WebRTC has made its way out of R&D at SK Telecom, and the operator is developing ways to apply the real-time communications technology to a wide range of services. First up: a better customer support experience for the visually impaired.
In a recent interview with Light Reading, Choi Jin-ho, manager of SK Telecom (Nasdaq: SKM)'s ICT R&D division, told us about the operator's aggressive plans for the technology, which lets users click-to-call from any supported web browser. He says it's still in the early stages, and it's not easy to develop WebRTC-based services targeting consumers, but the company is exploring possibilities in certain areas. (See SK Telecom Sounds Off on WebRTC.)
One such area is a service for the visually impaired that Jin-ho says has been developed and is currently being tested. Using WebRTC, images are recorded from a web camera that is part of a wearable device used by a visually impaired person. These images are sent to a customer center in real time where agents will verbally explain the situation to the visually impaired user based on what they see in the images. Jin-ho says the service will be commercially available in the latter half of the year.
Like the rest of the market, SK Telecom is still figuring out how to implement the protocol and build services around it. Find out more of Jin-ho's thoughts on the market, the potential, and the sizable challenges in a new Prime Reading feature on the site: SK Telecom Sounds Off on WebRTC.
mhhf1ve, User Rank: Light Sabre 5/9/2014 | 5:47:04 PM
Re: development Wearables might incorporate audio communications is a variety of ways -- I imagine a Fitbit (or any kind of health tracker device) with a direct line to a personal trainer who doesn't need to actually run with you -- and this personal trainer could bark orders at you (via your Beats/Apple earbuds) like a drill sergeant and remotely see if your heart rate was increasing from doing pushups, laps, or whatnot.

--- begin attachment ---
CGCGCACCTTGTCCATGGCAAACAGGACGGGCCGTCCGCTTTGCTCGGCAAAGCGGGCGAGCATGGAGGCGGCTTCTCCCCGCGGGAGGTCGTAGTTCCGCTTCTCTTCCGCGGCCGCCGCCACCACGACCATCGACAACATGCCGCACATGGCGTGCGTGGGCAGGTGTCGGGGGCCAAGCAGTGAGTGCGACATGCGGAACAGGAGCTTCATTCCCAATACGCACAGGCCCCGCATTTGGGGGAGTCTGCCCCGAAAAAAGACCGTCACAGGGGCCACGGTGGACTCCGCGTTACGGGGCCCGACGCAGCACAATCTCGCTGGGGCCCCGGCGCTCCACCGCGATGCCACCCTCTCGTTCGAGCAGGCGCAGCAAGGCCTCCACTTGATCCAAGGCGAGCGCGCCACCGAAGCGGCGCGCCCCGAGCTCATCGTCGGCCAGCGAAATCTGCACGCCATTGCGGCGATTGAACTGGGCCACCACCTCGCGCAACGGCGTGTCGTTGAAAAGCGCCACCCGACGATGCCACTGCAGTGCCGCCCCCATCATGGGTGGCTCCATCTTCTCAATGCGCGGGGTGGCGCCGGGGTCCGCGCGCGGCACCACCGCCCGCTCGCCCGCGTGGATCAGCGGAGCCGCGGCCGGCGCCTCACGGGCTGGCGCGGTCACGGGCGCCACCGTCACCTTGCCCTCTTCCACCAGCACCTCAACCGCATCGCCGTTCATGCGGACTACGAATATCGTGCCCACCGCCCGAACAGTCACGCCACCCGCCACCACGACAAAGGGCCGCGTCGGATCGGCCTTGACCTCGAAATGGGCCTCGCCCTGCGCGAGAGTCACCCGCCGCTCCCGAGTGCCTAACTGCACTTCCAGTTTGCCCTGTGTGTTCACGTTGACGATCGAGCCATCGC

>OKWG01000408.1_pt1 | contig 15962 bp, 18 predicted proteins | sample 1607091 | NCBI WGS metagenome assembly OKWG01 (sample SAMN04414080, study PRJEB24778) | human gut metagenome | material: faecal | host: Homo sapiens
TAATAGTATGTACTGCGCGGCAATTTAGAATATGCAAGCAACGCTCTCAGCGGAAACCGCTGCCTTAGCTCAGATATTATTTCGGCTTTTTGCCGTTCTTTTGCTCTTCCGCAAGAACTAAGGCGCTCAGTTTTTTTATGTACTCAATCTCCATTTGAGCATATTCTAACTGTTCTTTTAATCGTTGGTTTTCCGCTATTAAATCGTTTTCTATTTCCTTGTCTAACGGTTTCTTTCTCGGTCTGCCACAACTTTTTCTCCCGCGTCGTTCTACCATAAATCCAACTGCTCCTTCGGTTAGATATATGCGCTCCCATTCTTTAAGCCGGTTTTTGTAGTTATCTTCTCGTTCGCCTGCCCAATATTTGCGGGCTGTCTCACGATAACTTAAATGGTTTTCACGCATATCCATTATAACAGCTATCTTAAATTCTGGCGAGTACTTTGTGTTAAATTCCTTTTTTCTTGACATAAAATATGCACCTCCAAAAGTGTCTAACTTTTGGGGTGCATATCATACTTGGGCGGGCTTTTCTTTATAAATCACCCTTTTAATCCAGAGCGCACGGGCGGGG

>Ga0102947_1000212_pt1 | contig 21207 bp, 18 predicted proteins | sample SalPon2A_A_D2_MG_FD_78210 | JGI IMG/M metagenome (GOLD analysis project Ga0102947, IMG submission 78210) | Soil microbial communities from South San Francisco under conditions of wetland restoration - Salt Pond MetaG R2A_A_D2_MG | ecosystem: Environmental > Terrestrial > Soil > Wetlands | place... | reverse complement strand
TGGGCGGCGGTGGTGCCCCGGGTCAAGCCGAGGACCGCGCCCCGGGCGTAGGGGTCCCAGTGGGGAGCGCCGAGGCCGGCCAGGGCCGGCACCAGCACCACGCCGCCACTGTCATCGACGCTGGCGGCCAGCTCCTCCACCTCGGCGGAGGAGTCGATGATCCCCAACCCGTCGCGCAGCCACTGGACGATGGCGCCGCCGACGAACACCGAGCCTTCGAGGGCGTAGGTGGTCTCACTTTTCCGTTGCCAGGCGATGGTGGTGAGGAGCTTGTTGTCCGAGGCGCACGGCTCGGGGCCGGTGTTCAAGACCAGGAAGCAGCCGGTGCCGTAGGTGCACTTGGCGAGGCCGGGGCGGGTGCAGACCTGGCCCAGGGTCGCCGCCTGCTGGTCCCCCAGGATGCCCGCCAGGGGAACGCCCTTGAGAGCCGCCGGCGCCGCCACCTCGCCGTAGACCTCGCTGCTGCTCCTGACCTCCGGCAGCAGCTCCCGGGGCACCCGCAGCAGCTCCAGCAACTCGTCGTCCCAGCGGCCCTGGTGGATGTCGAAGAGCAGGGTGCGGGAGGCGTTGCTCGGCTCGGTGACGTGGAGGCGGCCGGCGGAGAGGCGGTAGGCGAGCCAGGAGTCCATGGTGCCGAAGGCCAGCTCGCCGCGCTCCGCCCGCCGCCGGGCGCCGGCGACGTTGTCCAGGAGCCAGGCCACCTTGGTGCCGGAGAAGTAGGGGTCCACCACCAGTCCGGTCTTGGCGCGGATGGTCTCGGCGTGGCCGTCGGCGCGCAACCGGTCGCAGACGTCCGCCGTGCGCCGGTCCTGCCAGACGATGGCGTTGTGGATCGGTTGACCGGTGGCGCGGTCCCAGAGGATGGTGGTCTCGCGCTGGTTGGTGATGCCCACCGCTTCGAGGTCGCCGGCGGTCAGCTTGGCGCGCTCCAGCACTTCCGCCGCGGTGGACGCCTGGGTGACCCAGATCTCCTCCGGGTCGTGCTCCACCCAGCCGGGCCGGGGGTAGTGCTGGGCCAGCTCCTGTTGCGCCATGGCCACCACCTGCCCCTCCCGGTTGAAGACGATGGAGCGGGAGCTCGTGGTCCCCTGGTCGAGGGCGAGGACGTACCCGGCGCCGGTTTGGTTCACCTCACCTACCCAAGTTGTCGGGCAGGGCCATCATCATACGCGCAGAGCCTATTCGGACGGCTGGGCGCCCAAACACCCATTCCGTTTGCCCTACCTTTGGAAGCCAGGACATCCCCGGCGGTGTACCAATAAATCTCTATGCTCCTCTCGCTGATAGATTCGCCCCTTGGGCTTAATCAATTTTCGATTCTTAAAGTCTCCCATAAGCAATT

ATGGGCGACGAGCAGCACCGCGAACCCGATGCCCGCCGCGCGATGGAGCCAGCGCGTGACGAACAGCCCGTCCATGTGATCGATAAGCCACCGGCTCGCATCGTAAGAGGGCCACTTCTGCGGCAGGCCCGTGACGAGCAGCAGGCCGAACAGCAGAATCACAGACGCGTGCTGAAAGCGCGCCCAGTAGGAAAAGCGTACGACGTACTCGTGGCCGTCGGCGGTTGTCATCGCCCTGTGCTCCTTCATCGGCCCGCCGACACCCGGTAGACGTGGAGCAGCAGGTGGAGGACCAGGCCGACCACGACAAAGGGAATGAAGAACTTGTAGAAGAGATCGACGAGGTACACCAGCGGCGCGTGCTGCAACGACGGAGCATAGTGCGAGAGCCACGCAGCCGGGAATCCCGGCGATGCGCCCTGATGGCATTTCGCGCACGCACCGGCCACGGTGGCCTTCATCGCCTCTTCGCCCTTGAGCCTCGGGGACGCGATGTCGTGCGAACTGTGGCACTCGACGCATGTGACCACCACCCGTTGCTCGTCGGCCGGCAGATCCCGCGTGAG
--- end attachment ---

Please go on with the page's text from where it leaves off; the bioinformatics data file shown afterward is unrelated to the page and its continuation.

I also can imagine that all those "I've fallen and I can't get up" devices would be a bit more common....
And Google Glass itself could replace a smartphone if it had an earpiece (or bone conduction speakers) and a microphone.
And, as always, there's the GetSmart shoe phone (TM)...
SarahReedy, User Rank: Blogger 5/9/2014 | 1:31:10 PM
Re: Voice communications are ready for disruption WebRTC can be used OTT, but it benefits from opreator support through SIP or with a service like Voxbone is offering. I think that's where the QOS comes from. I'm not sure I see it being a net neutrality issue, but I suppose it depends on how the operators support and price it.
SarahReedy, User Rank: Blogger 5/9/2014 | 1:28:35 PM
Re: development It does seem that a lot of cool innovations are born from trying to overcome a challenge for someone with a disability. T9 and Swype come to mind as other examples of changing text input to work for the visually impaired.
mhhf1ve, User Rank: Light Sabre 5/9/2014 | 12:13:29 PM
Voice communications are ready for disruption The recent buzz about net neutrality may make an impact on these real time communication apps -- especially because these apps require a minimum quality of service to work.
It's interesting that telephones were the inspiration for net neutrality, and now voice apps over the internet are poised to be derailed by the end of net neutrality.
mhhf1ve, User Rank: Light Sabre 5/9/2014 | 12:05:49 PM
Re: development This kind of real time communication could make wearable gadgets really useful for everyone, not just the visually impaired. Google glass has gotten some publicity for its augmented reality functions, but adding an audio component might make wearable cameras really interesting.
Ariella, User Rank: Light Sabre 5/9/2014 | 9:27:30 AM
development I think it's just great that they're developing ways of making information more accessible to the visually impaired. Perhaps down the road, they'll have to set up machine learning to allow a system to speak the information without having to get people to do so.
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